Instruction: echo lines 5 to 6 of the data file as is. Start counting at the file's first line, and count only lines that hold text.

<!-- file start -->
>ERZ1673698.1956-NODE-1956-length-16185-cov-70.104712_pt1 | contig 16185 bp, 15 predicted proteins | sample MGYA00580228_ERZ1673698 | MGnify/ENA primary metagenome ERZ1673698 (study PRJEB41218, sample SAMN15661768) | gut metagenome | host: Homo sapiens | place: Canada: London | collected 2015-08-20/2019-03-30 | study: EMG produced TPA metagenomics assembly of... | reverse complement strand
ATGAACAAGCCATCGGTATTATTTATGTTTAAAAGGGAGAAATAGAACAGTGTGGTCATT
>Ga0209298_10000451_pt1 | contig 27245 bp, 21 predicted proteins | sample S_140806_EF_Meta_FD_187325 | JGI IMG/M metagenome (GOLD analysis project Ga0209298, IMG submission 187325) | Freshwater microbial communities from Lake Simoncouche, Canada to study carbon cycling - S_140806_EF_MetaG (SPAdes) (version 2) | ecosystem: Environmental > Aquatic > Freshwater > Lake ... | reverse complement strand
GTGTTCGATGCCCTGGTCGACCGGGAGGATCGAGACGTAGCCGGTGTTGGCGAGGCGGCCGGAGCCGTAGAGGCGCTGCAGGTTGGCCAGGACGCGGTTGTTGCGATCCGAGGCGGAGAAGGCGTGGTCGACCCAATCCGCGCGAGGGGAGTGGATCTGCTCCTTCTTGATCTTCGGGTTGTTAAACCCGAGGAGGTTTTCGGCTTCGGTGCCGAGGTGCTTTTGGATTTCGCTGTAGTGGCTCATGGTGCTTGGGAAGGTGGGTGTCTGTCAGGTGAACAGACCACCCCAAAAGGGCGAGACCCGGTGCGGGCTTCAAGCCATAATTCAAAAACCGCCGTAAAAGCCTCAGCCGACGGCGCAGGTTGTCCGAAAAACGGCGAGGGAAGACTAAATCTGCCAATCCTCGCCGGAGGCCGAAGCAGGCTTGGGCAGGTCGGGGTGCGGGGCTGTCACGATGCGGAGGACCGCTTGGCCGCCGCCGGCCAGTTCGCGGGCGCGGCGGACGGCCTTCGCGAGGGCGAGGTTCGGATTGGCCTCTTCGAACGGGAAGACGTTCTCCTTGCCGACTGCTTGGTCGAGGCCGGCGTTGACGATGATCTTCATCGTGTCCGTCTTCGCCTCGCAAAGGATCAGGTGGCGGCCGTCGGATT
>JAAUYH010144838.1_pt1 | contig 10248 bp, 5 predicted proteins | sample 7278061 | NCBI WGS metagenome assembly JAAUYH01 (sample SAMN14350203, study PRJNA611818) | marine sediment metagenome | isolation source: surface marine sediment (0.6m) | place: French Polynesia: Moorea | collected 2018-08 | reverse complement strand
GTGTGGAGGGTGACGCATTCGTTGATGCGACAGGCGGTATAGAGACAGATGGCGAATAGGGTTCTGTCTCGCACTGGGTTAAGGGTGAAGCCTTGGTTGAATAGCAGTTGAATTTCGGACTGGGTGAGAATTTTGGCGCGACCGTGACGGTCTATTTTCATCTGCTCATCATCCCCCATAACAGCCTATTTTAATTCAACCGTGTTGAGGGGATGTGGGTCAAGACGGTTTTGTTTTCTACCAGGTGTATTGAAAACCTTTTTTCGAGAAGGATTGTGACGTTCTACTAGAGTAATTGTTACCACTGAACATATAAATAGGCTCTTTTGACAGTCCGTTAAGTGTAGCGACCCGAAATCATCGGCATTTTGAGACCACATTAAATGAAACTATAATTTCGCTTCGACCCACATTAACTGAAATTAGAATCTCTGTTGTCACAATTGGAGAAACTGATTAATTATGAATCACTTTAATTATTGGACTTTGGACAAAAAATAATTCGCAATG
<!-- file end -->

>JAAUYH010144838.1_pt1 | contig 10248 bp, 5 predicted proteins | sample 7278061 | NCBI WGS metagenome assembly JAAUYH01 (sample SAMN14350203, study PRJNA611818) | marine sediment metagenome | isolation source: surface marine sediment (0.6m) | place: French Polynesia: Moorea | collected 2018-08 | reverse complement strand
GTGTGGAGGGTGACGCATTCGTTGATGCGACAGGCGGTATAGAGACAGATGGCGAATAGGGTTCTGTCTCGCACTGGGTTAAGGGTGAAGCCTTGGTTGAATAGCAGTTGAATTTCGGACTGGGTGAGAATTTTGGCGCGACCGTGACGGTCTATTTTCATCTGCTCATCATCCCCCATAACAGCCTATTTTAATTCAACCGTGTTGAGGGGATGTGGGTCAAGACGGTTTTGTTTTCTACCAGGTGTATTGAAAACCTTTTTTCGAGAAGGATTGTGACGTTCTACTAGAGTAATTGTTACCACTGAACATATAAATAGGCTCTTTTGACAGTCCGTTAAGTGTAGCGACCCGAAATCATCGGCATTTTGAGACCACATTAAATGAAACTATAATTTCGCTTCGACCCACATTAACTGAAATTAGAATCTCTGTTGTCACAATTGGAGAAACTGATTAATTATGAATCACTTTAATTATTGGACTTTGGACAAAAAATAATTCGCAATG